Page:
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A Comparison and Analysis of Internal and External Training Load Measures in Female Hockey Athletes

KONERTH, NATALIE,MARIE (2019) A Comparison and Analysis of Internal and External Training Load Measures in Female Hockey Athletes. Masters thesis, Durham University.

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The aims of this study were to investigate the various methods of measuring training load in female hockey athletes and to quantify the physical and physiological demands of female British university hockey. Monitoring athlete load and adjusting training dose accordingly has been shown to increase fitness, minimize injuries, and improve performance during competition in various sports; however, no research had previously been performed on effectively measuring training load in female hockey. An observational approach and repeated measures design were utilized, with ten outfield players from Durham University Hockey Club’s Women’s First Team monitored for the first half of the hockey season. Participants wore Minimax S4, 10 Hz GPS units (Catapult Sports, Melbourne, Australia) and Polar Team2 heart rate monitors (Polar Electro, Kempele, Finland), and completed a submaximal lactate threshold treadmill test and maximal on-field fitness test at the beginning and end of the study. Following Stagno’s training impulse (TRIMP) procedure, a new female TRIMP algorithm (fTRIMP) was developed. The training load measures recorded were differential session rating of perceived exertion, average percentage of maximum heart rate, Stagno’s TRIMP, fTRIMP, individualized TRIMP, total distance, workrate (m·min-1), distance in speed zones, and efficiency index. Female TRIMP was extremely strongly correlated with Stagno TRIMP (r=0.998), with a consistent multiplicative factor of 1.3. Fitness test scores were most strongly correlated with average weekly distance covered at 15.1-19.0 km·hr-1 (r=0.639) and >19.0 km·hr-1 (r=0.842) and efficiency index (r=0.785). On the pitch during competition, participants averaged 88.3 ± 3.1% of their maximum heart rate and covered 5419 ± 886 m, 228 ± 134 m of which was at speeds >19.0 km·hr-1. The demands of training were significantly lower than the demands of competition (p<0.01) for all training load measures. The results of this study provide evidence in support of effective, individualized athlete monitoring in female hockey.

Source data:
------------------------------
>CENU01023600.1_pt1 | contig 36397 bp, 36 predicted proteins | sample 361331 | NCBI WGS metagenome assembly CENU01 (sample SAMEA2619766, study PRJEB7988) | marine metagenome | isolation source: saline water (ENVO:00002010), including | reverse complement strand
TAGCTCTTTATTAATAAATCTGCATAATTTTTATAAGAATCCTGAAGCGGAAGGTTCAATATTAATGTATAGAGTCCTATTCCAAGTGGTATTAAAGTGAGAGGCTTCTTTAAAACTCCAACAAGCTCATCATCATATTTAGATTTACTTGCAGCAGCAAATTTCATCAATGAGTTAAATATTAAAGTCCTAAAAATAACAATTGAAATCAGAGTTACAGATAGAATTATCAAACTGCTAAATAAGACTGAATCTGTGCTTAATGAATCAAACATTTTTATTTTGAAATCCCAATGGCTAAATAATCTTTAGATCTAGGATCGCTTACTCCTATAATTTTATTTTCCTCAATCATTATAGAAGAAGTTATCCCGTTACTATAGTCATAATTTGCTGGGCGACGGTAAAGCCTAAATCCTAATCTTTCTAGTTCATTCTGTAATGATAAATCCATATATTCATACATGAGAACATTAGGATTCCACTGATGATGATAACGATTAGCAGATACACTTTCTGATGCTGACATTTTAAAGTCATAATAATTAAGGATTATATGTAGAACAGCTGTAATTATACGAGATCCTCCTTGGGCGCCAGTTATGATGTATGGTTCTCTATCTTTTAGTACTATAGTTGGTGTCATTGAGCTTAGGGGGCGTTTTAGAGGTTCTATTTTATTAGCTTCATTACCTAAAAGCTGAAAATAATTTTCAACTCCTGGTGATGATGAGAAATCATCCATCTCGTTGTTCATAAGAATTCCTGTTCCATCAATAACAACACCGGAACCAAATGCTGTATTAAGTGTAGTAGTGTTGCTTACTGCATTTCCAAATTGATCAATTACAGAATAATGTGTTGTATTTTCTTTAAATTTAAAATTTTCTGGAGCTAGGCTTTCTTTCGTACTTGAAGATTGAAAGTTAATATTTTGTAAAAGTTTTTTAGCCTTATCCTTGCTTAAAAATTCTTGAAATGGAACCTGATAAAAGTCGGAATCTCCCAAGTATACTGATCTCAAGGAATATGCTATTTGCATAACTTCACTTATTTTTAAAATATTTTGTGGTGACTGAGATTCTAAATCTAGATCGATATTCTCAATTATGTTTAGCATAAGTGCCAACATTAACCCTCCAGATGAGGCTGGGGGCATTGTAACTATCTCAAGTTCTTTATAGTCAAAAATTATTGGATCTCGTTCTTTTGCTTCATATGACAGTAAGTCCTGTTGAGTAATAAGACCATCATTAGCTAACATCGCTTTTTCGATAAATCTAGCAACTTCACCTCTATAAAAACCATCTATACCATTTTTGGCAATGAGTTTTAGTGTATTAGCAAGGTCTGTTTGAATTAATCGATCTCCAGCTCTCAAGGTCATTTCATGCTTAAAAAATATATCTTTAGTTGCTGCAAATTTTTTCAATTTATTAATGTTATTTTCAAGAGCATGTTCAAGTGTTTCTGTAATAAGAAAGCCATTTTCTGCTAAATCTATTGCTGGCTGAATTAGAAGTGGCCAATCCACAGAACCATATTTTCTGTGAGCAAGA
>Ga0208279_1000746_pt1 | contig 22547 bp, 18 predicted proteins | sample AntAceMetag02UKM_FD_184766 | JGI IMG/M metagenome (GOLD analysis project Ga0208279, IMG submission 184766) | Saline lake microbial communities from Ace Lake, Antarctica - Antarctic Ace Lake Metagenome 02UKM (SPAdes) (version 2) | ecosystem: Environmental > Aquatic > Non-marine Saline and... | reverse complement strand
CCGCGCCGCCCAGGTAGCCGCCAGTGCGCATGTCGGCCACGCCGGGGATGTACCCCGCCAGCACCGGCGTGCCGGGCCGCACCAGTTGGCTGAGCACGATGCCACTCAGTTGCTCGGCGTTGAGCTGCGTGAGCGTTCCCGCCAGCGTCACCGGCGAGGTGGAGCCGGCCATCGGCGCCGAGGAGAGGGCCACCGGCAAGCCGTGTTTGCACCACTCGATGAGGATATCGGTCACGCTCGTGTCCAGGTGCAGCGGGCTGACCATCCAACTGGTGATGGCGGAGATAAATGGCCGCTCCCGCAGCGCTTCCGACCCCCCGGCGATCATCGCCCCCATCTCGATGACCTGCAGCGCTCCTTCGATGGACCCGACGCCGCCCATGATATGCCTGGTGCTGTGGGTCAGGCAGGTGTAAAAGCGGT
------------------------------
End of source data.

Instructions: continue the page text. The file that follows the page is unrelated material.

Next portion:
Item Type:Thesis (Masters)
Award:Master of Science
Keywords:Training Load, Hockey, Heart Rate, GPS, Training Impulse, TRIMP, RPE, Efficiency Index
Faculty and Department:Faculty of Social Sciences and Health > Sport and Exercise Sciences, Department of
Thesis Date:2019
Copyright:Copyright of this thesis is held by the author
Deposited On:17 Sep 2019 08:05

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